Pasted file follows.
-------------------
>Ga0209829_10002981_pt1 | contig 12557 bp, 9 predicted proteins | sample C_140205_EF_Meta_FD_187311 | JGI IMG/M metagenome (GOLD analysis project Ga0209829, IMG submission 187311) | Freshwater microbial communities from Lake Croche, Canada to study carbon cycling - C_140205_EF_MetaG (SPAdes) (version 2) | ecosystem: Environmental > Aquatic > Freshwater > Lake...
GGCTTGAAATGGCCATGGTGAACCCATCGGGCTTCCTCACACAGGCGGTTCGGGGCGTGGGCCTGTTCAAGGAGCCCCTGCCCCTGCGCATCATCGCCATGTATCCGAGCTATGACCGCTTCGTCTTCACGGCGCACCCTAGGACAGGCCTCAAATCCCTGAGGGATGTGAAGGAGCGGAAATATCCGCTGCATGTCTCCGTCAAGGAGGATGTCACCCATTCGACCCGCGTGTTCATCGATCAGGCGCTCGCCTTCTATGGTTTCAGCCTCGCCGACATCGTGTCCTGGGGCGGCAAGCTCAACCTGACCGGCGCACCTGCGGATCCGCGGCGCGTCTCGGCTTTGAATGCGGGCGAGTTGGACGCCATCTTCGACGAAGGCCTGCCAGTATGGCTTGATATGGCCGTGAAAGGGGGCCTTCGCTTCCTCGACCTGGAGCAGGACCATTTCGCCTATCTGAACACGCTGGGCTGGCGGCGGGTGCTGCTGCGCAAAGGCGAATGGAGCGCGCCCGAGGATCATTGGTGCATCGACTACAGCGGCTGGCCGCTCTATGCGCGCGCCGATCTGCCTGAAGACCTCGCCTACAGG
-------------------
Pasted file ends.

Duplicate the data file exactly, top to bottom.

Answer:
>Ga0209829_10002981_pt1 | contig 12557 bp, 9 predicted proteins | sample C_140205_EF_Meta_FD_187311 | JGI IMG/M metagenome (GOLD analysis project Ga0209829, IMG submission 187311) | Freshwater microbial communities from Lake Croche, Canada to study carbon cycling - C_140205_EF_MetaG (SPAdes) (version 2) | ecosystem: Environmental > Aquatic > Freshwater > Lake...
GGCTTGAAATGGCCATGGTGAACCCATCGGGCTTCCTCACACAGGCGGTTCGGGGCGTGGGCCTGTTCAAGGAGCCCCTGCCCCTGCGCATCATCGCCATGTATCCGAGCTATGACCGCTTCGTCTTCACGGCGCACCCTAGGACAGGCCTCAAATCCCTGAGGGATGTGAAGGAGCGGAAATATCCGCTGCATGTCTCCGTCAAGGAGGATGTCACCCATTCGACCCGCGTGTTCATCGATCAGGCGCTCGCCTTCTATGGTTTCAGCCTCGCCGACATCGTGTCCTGGGGCGGCAAGCTCAACCTGACCGGCGCACCTGCGGATCCGCGGCGCGTCTCGGCTTTGAATGCGGGCGAGTTGGACGCCATCTTCGACGAAGGCCTGCCAGTATGGCTTGATATGGCCGTGAAAGGGGGCCTTCGCTTCCTCGACCTGGAGCAGGACCATTTCGCCTATCTGAACACGCTGGGCTGGCGGCGGGTGCTGCTGCGCAAAGGCGAATGGAGCGCGCCCGAGGATCATTGGTGCATCGACTACAGCGGCTGGCCGCTCTATGCGCGCGCCGATCTGCCTGAAGACCTCGCCTACAGG